Types of Church Minister & Holy Orders

Episcopal Churches

There are two sorts as far as Holy Orders are concerned: Most are simplified in orders (Anglican, Roman Catholic etc), others have full orders (Orthodox, Liberal Catholic, Old Catholic). They are conferred at ordination by Apostolic Succession.
Simplified Orders:
Sidesmen These are laity and not therefore in Holy Orders No title
Deacon The first (lowest) of the orders, mostly but not always an intermediate step to priesthood Reverend
Priest The second and most numerically common order. Most services are conducted by priests Reverend or Father
Bishop The third order. Bishops are elected from the ranks of priests, and are priests themselves. Bishops give episcopal oversight to priests and deacons. Most Reverend
Rt Rev in some cases

Other titles (which are not in themselves categories of Holy Order):
Archbishop A senior bishop in charge of other bishops, but episcopally no 'higher' - still a bishop Most Rev. or Rt Rev.
Canon A member of a cathedral chapter or collegiate church (priest) Canon or Rev. Canon
Canon (Rural Dean) A priest acting as superintendent overseeing other priests, but only in administrative ways. (i.e. not episcopal oversight). Reverend
Cardinal Leading dignitary in the Roman Catholic Church, approximating Archbishop Monsigneur
Chaplain Clergyman attached to a private chapel, institution, ship, regiment etc. Reverend or Father
Curate Priest (or deacon) 'looking after' a church or congregation, nowadays usually temporarily.
Dean The head priest of a cathedral chapter or collegiate church Very Reverend
Metropolitan A senior bishop in charge of other bishops (some denominations call them Archbishop) Most Rev.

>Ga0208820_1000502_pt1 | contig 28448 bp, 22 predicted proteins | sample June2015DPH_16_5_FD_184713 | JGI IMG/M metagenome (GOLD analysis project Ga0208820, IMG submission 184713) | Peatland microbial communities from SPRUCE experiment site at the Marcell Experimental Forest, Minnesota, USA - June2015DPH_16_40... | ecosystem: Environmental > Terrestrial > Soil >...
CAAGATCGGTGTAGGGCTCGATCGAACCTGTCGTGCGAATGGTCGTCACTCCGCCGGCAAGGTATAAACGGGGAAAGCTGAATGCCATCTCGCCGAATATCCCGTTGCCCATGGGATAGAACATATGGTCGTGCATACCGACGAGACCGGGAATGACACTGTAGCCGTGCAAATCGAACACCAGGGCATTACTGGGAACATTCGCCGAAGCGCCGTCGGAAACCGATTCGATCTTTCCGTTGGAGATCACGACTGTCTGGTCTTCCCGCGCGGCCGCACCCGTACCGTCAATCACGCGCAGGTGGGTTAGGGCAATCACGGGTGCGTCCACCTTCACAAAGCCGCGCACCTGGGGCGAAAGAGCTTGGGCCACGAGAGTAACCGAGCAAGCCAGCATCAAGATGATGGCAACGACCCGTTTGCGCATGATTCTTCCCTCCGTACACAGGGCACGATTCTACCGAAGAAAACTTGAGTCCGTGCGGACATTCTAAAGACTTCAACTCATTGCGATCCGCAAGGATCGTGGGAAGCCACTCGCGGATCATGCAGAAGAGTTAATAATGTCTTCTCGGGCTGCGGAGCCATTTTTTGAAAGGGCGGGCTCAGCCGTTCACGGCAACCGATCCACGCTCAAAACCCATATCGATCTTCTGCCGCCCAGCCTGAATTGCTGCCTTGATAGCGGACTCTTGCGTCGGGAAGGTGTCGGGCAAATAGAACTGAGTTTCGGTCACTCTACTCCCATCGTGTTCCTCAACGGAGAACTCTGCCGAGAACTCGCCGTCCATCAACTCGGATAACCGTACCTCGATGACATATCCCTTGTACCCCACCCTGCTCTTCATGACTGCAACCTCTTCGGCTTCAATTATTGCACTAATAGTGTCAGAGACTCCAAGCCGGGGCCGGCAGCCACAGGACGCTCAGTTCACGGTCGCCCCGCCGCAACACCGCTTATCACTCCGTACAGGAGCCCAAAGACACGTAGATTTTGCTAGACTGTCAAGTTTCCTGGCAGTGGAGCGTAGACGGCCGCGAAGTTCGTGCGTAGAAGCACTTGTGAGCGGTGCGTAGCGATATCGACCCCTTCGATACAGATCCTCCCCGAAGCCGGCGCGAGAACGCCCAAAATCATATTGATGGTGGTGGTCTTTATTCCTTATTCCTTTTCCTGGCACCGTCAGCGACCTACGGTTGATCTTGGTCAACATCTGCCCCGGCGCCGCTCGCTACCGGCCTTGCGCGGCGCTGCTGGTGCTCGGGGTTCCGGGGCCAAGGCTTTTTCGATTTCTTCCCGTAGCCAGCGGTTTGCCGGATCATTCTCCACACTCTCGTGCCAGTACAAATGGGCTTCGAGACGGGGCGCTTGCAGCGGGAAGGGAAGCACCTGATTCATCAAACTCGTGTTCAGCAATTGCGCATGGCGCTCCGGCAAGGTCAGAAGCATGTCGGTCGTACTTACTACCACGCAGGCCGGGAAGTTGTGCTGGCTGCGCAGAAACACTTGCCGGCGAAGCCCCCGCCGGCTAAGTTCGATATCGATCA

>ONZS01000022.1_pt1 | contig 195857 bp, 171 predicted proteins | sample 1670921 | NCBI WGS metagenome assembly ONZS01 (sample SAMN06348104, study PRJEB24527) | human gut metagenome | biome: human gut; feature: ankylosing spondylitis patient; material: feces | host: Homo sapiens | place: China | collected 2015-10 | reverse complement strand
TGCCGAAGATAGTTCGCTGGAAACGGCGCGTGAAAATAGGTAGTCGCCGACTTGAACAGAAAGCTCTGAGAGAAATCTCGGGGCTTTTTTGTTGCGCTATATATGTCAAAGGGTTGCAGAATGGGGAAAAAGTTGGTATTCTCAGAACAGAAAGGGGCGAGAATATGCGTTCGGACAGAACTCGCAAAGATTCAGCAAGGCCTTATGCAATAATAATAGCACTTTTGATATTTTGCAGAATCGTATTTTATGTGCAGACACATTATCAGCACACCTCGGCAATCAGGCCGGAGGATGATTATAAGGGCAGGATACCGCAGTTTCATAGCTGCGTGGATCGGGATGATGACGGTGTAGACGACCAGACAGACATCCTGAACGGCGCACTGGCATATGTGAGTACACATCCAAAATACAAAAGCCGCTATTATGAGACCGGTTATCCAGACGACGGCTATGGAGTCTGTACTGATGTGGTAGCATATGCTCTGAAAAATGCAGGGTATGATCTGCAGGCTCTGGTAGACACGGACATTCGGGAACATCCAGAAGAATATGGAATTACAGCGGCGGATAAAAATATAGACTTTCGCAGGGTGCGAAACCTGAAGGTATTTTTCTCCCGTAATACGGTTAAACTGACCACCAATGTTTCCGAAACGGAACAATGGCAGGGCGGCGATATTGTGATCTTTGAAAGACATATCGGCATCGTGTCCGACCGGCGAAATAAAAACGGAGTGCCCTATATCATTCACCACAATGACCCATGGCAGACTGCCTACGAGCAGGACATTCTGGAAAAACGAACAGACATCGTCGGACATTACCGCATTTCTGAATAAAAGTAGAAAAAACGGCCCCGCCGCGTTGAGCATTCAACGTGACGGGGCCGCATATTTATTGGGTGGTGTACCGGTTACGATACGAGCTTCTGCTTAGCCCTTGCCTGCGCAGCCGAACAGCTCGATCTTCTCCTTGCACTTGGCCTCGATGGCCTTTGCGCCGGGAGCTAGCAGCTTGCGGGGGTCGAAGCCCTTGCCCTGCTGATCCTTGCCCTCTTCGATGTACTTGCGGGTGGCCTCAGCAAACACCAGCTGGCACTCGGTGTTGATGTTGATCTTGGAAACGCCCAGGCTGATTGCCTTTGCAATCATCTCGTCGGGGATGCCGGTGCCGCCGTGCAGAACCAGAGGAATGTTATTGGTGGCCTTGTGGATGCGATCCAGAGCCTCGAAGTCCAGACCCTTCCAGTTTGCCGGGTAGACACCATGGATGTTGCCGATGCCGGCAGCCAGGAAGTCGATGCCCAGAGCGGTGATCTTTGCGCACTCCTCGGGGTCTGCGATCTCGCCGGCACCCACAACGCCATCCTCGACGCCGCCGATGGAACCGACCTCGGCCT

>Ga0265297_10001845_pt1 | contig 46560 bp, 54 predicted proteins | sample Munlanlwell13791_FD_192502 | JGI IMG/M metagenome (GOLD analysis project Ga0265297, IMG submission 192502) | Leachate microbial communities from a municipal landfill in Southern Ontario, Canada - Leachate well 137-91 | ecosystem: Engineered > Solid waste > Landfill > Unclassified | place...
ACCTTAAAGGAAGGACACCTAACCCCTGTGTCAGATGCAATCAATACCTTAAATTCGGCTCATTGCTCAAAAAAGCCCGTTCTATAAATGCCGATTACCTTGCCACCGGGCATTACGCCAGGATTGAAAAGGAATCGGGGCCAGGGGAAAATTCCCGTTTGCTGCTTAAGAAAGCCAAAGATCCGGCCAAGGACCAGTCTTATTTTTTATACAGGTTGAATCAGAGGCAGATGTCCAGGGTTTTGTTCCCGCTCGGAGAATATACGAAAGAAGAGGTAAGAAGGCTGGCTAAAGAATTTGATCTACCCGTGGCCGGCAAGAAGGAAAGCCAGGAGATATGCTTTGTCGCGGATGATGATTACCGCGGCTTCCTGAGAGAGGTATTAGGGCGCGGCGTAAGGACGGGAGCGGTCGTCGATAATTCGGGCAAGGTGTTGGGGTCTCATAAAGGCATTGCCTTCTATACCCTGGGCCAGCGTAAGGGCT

Padre Means 'Father'. A priest. Military Padre = priest serving in the military Father or Rev.
Precentor A minor canon in charge of choir and music in a cathedral
Prebender Historic term for a priest who receives a stipend of a canon. A benefice
(or one who is an honorary canon)
Rev. Preb.
Prelate Historic term for senior cleric (abbot, bishop, prior etc)
Primus Presiding Bishop, or other leader in some denominations Most Rev.
Provost Head of a cathedral chapter or collegiate church (some denominations call them dean) Very Reverend
Rector Priest who is the incumbent of a parish with legal benefits (a benefice). Reverend
Superior Spiritual leader of a religious community. Usually Mother Superior Reverend Mother
Vicar Priest in charge of the parish as a whole, as a representative of the Bishop Reverend
Vicar General Senior priest who exercises the power of a bishop, on a bishop's behalf. If limited to a geographical area will be called Episcopal Vicar. Very Revd Monsignor

Other functions like Reader, Church Warden, Bell-ringer, Doorkeeper, Youth Leader etc. in the simplified orders are sidesmen and so not Holy Orders.

Episcopal Churches using Full Orders:
There are Minor Orders and Major Orders.
Minor Orders:
Cleric First (lowest) order. Clerics are intended to be co-workers with Christ No title
Doorkeeper Second order. Intended to protect the church from spiritual intruders, who would disrupt the congregation No title
Reader Third order. Historically not all could read, it was the readers job to read scripture to them - of course! However, the Gospel is read in worship by the deacon. No title
Exorcist Their duty is to cast out devils, give priority to communicants and pour out Holy Water No title
Acolyte Acolytes carried the candles & presented eucharistic elements to the priest at the altar No title